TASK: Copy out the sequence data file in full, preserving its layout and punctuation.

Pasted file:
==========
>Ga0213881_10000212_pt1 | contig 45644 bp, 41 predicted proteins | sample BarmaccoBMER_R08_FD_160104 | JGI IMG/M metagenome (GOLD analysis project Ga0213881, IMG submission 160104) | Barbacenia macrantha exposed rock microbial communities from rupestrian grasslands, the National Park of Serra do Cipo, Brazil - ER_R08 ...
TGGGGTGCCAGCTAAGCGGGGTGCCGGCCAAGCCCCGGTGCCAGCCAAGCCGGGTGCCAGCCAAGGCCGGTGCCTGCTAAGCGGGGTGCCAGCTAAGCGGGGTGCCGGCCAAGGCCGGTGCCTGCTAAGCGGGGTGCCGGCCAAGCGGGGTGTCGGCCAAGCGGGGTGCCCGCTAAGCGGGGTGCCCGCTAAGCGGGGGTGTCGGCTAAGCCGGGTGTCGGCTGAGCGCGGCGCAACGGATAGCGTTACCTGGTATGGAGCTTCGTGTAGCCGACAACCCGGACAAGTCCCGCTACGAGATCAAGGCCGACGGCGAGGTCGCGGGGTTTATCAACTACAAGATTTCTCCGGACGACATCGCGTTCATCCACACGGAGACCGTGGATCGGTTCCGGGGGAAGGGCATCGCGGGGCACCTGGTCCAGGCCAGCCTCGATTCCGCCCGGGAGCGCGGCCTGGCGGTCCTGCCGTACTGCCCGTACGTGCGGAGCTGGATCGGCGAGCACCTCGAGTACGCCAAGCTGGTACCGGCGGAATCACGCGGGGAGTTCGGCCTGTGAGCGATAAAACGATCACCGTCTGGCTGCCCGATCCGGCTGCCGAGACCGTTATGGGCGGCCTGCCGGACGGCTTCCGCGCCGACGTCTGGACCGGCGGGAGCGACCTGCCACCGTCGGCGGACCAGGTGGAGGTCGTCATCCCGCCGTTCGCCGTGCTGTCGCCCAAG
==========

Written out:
>Ga0213881_10000212_pt1 | contig 45644 bp, 41 predicted proteins | sample BarmaccoBMER_R08_FD_160104 | JGI IMG/M metagenome (GOLD analysis project Ga0213881, IMG submission 160104) | Barbacenia macrantha exposed rock microbial communities from rupestrian grasslands, the National Park of Serra do Cipo, Brazil - ER_R08 ...
TGGGGTGCCAGCTAAGCGGGGTGCCGGCCAAGCCCCGGTGCCAGCCAAGCCGGGTGCCAGCCAAGGCCGGTGCCTGCTAAGCGGGGTGCCAGCTAAGCGGGGTGCCGGCCAAGGCCGGTGCCTGCTAAGCGGGGTGCCGGCCAAGCGGGGTGTCGGCCAAGCGGGGTGCCCGCTAAGCGGGGTGCCCGCTAAGCGGGGGTGTCGGCTAAGCCGGGTGTCGGCTGAGCGCGGCGCAACGGATAGCGTTACCTGGTATGGAGCTTCGTGTAGCCGACAACCCGGACAAGTCCCGCTACGAGATCAAGGCCGACGGCGAGGTCGCGGGGTTTATCAACTACAAGATTTCTCCGGACGACATCGCGTTCATCCACACGGAGACCGTGGATCGGTTCCGGGGGAAGGGCATCGCGGGGCACCTGGTCCAGGCCAGCCTCGATTCCGCCCGGGAGCGCGGCCTGGCGGTCCTGCCGTACTGCCCGTACGTGCGGAGCTGGATCGGCGAGCACCTCGAGTACGCCAAGCTGGTACCGGCGGAATCACGCGGGGAGTTCGGCCTGTGAGCGATAAAACGATCACCGTCTGGCTGCCCGATCCGGCTGCCGAGACCGTTATGGGCGGCCTGCCGGACGGCTTCCGCGCCGACGTCTGGACCGGCGGGAGCGACCTGCCACCGTCGGCGGACCAGGTGGAGGTCGTCATCCCGCCGTTCGCCGTGCTGTCGCCCAAG